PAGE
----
Productboard draws a blueprint for product management

Hubert Palan, CEO of Productboard, wants his firm to be the template for managing products.


Think of the Silicon Valley TV series or any other attempt at entertainment that centres on the technology industry. What happens? A group in hoodies and trainers gather in a room and fill out Sharpie-inscribed Post-It Notes to form a wall-filling grid. This is what passes for tech product development: an analogue relic in the digital world. But the scary thing is that this is a fairly realistic depiction of what often happens.

In reality, of course, there's more to it than that and there are sizeable industries in aspects of how products are created. For the software program development side, insiders will know Jira, Basecamp and similar tools that stop projects spiralling out of control. But product development in the wider sense arguably still occupies a netherworld that sits uncomfortably between the Post-It dens and the unfathomable world of global teams cutting code.

Nature abhors a vacuum and so there is Productboard, a company dedicated to product development mostly (but not exclusively) for technology companies. Its cloud service covers whatever product managers need to understand: customer requirements, addressable pain points, task prioritisation and so on, helping to corral all vested parties so they can gather around a clear plan of action.

With offices in San Francisco and Prague in the Czech Republic, Productboard is the brainchild of Czech founders Daniel Hejl and CEO Hubert Palan, the latter of whom I caught up with by video recently.

"You have the CRM system as the centre of gravity that constellates all the information about customers, and customer success and is half the company's brain," he says. "On the other side you have Jira, Atlassian, GitHub, Figma and Adobe products that are used to build the products… that's the other half."

But for the specific discipline of product management, there didn't appear to be a killer app, he says, as he was learning the ropes after having arrived in the Valley.

"This was the realisation I had because I was the product manager doing that job," he says. "The job of product management has always been one where a product manager or brand manager would go and figure out what the market wants and then turn this market insight into an opportunity to build something new."

But, to paraphrase Apple, the app for that was missing.

"With a tool like Jira there's no sight of customers, it's all about what's going to be in what sprint you're doing; it's very delivery-focused and [the absence of a program aimed at managing products] is just insane. [You need to] make sure you understand the customer, their needs."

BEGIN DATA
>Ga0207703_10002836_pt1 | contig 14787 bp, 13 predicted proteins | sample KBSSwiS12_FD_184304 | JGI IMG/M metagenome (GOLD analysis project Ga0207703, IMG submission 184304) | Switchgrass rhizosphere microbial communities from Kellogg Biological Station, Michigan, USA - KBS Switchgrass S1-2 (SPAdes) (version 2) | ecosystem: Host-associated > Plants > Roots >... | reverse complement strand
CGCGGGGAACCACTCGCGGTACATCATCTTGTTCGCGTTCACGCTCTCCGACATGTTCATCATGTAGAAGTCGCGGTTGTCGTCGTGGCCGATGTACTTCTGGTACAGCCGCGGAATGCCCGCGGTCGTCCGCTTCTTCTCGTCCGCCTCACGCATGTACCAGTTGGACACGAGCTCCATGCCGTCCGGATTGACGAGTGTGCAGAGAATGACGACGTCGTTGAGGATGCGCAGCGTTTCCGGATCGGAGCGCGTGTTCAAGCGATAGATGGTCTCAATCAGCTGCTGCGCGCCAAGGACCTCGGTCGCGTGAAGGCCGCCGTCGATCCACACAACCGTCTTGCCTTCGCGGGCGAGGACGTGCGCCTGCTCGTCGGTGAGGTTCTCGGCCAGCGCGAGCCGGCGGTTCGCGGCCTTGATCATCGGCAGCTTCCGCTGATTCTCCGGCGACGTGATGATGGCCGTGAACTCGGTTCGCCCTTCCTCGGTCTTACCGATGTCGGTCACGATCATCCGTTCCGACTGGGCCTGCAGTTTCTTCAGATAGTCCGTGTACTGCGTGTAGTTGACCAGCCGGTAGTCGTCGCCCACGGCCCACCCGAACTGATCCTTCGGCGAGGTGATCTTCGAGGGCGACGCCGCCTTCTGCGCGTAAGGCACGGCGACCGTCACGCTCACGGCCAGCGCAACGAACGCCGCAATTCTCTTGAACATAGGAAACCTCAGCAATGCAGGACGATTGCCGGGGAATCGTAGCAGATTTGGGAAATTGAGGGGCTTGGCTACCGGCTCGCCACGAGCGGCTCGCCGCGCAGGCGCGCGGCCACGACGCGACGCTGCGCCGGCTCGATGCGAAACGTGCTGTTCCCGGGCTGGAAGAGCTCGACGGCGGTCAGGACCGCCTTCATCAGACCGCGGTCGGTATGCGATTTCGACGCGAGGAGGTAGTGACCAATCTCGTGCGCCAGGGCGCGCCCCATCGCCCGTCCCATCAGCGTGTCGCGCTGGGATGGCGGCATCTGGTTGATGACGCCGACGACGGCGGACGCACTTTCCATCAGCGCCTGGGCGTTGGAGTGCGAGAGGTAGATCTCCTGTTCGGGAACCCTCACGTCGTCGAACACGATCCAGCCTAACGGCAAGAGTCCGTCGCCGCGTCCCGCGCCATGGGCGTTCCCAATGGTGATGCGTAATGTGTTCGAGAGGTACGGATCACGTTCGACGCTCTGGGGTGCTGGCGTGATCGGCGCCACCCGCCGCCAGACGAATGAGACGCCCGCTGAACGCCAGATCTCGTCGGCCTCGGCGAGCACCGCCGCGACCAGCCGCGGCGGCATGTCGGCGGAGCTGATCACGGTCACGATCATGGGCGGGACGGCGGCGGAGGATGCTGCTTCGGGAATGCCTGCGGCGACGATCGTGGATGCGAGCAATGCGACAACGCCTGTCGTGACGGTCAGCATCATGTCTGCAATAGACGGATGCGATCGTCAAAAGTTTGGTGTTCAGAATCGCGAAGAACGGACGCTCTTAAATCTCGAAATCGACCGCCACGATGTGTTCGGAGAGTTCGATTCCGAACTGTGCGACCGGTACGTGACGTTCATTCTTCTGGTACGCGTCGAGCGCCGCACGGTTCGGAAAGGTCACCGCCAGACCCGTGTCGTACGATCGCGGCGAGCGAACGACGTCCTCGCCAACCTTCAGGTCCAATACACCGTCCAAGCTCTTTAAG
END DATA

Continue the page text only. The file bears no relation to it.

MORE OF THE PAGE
Today, Productboard counts about 3,800 companies as customers, from startups to the world's largest firms, including Microsoft, Zendesk and OutSystems. However, even at sizeable companies, Palan says that product management is still often done through PowerPoint decks or "hacked together" systems.

He jokes that he's wary of the principle that "if you're the only one, you're the only fool" but says there is certainly no dominant incumbent, nor even a rival with a visual communications platform or a system with a structured data system that helps to bring process rigor.

Effectively, what Productboard does is similar to what Salesforce did for CRM: create a set of workflows that encourage best practices: in this case forcing users to consider key questions such as the identity of the target customer, pain points, objectives, goals and milestones. Or, to use a comparison Palan prefers, it is doing for product management "what Atlassian has done for software development".

Palan says he developed the service after speaking to hundreds of companies, as well as executives from companies such as Google and Twitter.

He adds while some companies are maverick success stories and Productboard is "not going to replace serendipity", it will offer a framework that keeps companies on track.

"What's not being built is sometimes more important: the need to know why it's been deprioritised." Productboard can act as a rallying point for all staff, such as remote engineering people, to understand the company's plan and it is widely used across companies as an aide-mémoire to instil focus.

Palan has come a long way. He was born in a communism state in the late 1970s but dreamed of Silicon Valley and sees himself as aspiring to the American Dream. A self-confessed Apple "fanboy", he wants to build a sustainable company and mentions Zendesk as a company with a great brand built on great product management and strong execution.

 "Founder insights" and the notion of godlike figures acting out visions are overrated, he says, pointing to the fact that the original concepts often requite a rapid pivot. Listening to customers and ensuring that everyone who needs to know your plan are much more common characteristics of success.

"Most products suck because people don't have a real intimate understanding of what is it that people appreciate in designing a product. Without that excellence, there's no way you can build a 3-star Michelin experience," he argues.